Abdominal compression–decompression cardiopulmonary resuscitation could augment blood return and cardiac output by increasing or reducing the patient’s abdominal pressure. This method not only achieves the conventional effect but can also be used for patients with chest compression contraindications such as chest wall deformity, rib fracture, or haemopneumothorax. Several studies have shown that the abdominal compression–decompression technique is associated with increased coronary perfusion pressure and cerebral blood flow, which can lead to improved survival [8,9,10,11]. However, this technique has been evaluated only with animal studies and case reports. In addition, this method is mainly performed manually and lacks any objective and visual parameters, such as the force or depth of the compression–decompression; it can also be difficult to accurately perform this technique. An abdominal CPR compression–decompression instrument, as an external and easy-to-use device, has the potential to be useful in out-of-hospital emergency medical services [11, 12]. The aim of this randomized controlled trial was to determine whether the combined use of conventional chest compression and abdominal compression–decompression techniques improved outcomes in out-of-hospital cardiac arrest patients.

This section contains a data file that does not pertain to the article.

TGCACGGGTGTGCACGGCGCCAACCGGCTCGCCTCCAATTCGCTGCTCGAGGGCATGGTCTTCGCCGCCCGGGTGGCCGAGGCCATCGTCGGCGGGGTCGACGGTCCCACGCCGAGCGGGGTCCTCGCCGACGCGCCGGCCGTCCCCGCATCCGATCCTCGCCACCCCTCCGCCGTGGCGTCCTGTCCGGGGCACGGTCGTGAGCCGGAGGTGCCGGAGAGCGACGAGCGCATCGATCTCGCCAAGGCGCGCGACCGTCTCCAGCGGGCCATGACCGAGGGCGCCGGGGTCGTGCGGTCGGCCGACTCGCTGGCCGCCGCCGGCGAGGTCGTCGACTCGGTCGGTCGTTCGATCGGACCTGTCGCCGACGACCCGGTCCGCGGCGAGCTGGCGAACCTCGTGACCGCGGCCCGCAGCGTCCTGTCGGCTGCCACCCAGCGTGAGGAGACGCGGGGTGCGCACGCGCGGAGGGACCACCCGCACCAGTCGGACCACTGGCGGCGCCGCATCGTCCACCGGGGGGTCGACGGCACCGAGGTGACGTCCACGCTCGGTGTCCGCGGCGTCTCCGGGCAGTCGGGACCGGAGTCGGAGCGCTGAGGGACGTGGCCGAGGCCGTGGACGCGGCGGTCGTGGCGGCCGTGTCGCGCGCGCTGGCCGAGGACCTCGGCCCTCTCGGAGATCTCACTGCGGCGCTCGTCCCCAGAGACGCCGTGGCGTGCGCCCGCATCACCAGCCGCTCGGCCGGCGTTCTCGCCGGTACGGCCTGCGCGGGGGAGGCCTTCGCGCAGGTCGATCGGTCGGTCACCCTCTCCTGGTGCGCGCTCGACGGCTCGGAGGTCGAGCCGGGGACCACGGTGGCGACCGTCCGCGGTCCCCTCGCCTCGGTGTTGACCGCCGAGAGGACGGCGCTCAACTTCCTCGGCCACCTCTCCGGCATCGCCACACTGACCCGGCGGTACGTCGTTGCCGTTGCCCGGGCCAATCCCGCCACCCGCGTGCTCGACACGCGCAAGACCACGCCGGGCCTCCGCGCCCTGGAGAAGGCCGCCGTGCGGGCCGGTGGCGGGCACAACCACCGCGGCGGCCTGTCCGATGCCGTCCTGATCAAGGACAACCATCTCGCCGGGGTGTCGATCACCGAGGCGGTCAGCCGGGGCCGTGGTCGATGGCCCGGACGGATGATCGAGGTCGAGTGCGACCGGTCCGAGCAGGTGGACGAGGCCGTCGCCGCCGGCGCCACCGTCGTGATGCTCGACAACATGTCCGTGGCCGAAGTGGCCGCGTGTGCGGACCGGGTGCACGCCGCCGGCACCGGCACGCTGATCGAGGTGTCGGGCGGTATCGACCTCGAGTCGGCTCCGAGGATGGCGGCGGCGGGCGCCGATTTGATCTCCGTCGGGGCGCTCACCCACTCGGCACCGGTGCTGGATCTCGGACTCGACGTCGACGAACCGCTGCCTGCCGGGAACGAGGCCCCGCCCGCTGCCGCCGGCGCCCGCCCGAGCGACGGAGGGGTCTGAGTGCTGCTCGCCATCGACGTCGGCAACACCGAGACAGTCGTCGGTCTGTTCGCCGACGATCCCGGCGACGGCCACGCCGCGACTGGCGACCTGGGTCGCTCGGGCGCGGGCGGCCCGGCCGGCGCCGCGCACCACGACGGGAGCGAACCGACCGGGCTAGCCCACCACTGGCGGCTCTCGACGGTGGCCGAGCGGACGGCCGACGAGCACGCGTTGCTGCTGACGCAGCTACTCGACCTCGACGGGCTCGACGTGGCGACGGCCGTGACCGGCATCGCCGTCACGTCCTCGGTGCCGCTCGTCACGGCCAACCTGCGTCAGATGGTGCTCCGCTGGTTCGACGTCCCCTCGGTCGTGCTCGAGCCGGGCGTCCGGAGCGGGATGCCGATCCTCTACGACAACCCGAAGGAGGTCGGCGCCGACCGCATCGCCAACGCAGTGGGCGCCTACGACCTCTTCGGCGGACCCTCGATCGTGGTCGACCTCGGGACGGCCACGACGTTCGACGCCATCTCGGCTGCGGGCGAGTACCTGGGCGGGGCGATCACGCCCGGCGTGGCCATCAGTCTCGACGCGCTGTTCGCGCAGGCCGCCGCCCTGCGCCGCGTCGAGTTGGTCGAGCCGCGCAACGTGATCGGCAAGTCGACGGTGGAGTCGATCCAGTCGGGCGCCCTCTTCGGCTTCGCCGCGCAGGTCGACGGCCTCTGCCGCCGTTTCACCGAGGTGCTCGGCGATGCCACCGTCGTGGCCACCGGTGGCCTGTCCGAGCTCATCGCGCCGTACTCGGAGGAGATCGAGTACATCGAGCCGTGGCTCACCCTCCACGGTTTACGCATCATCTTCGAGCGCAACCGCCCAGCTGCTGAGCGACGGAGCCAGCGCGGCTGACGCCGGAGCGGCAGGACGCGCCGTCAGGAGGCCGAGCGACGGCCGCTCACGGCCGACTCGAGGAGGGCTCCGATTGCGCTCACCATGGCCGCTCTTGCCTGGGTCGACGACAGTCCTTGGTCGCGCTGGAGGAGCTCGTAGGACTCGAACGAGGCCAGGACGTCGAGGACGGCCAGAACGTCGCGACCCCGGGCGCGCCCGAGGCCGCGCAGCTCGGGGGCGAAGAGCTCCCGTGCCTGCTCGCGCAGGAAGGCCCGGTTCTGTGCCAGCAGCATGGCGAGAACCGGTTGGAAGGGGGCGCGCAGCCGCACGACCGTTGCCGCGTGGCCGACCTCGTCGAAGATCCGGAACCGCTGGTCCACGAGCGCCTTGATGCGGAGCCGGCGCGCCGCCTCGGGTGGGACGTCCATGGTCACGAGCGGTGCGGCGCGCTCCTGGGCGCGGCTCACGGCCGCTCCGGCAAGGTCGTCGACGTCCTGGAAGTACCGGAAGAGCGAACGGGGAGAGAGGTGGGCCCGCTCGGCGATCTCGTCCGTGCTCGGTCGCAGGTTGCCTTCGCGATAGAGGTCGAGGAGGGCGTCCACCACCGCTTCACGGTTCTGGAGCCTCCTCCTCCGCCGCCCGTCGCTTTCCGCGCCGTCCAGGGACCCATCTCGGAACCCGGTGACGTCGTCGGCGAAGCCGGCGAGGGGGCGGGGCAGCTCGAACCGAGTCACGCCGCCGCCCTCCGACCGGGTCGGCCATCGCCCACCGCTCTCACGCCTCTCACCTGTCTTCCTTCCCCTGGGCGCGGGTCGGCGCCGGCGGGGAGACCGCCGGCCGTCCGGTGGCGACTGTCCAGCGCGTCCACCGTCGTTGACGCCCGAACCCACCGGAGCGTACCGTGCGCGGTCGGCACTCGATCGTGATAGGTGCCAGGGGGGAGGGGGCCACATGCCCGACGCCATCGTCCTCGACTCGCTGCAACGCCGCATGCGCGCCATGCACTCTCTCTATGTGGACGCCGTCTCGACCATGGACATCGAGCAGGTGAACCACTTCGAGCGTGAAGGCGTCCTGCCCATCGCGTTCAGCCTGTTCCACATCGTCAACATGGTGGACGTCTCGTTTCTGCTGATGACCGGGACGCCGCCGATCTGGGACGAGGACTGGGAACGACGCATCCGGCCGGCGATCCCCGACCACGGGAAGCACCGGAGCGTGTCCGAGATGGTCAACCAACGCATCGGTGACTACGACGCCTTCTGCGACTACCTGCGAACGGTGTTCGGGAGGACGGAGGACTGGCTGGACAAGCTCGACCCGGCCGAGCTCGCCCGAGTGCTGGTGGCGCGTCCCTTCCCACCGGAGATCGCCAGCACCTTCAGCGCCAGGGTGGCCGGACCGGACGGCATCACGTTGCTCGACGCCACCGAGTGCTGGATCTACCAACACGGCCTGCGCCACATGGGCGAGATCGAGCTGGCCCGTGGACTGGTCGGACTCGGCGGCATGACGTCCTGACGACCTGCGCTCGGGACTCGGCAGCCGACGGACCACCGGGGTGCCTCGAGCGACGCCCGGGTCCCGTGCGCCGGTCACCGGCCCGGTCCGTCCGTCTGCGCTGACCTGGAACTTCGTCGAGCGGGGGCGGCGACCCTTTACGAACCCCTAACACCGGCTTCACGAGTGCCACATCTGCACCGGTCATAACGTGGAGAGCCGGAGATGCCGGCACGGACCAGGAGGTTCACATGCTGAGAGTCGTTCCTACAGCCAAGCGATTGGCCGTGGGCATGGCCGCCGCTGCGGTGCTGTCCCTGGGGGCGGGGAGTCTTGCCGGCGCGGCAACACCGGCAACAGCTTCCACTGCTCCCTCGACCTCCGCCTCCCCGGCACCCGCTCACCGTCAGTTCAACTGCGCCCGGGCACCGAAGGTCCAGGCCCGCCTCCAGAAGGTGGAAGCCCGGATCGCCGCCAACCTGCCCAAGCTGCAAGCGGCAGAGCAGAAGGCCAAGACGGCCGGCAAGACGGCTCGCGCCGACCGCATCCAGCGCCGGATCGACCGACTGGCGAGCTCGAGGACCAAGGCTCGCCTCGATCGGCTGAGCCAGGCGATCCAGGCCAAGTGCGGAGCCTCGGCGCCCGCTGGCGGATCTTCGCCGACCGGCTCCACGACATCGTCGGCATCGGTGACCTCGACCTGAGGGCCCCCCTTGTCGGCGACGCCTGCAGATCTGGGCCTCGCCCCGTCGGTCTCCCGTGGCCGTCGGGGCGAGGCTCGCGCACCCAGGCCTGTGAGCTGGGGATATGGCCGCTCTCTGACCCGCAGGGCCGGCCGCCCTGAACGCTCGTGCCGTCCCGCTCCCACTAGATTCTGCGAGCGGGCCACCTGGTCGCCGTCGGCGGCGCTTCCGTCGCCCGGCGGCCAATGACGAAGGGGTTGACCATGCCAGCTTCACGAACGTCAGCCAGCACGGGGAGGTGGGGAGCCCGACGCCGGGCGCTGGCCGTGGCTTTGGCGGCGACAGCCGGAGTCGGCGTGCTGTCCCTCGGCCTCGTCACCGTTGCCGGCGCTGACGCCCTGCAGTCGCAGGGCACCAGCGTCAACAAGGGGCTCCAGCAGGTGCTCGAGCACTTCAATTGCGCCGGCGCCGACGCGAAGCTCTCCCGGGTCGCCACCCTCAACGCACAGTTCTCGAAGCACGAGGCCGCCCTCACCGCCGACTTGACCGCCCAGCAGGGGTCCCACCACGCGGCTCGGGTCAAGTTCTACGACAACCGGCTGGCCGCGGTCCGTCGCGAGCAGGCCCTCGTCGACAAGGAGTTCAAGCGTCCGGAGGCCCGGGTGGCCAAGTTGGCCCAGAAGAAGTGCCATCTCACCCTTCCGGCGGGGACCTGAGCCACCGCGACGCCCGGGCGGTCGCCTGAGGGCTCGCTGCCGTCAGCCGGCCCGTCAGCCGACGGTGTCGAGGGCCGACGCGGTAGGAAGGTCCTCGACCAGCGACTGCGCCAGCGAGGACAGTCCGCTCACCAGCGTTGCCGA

Materials and methods

Study design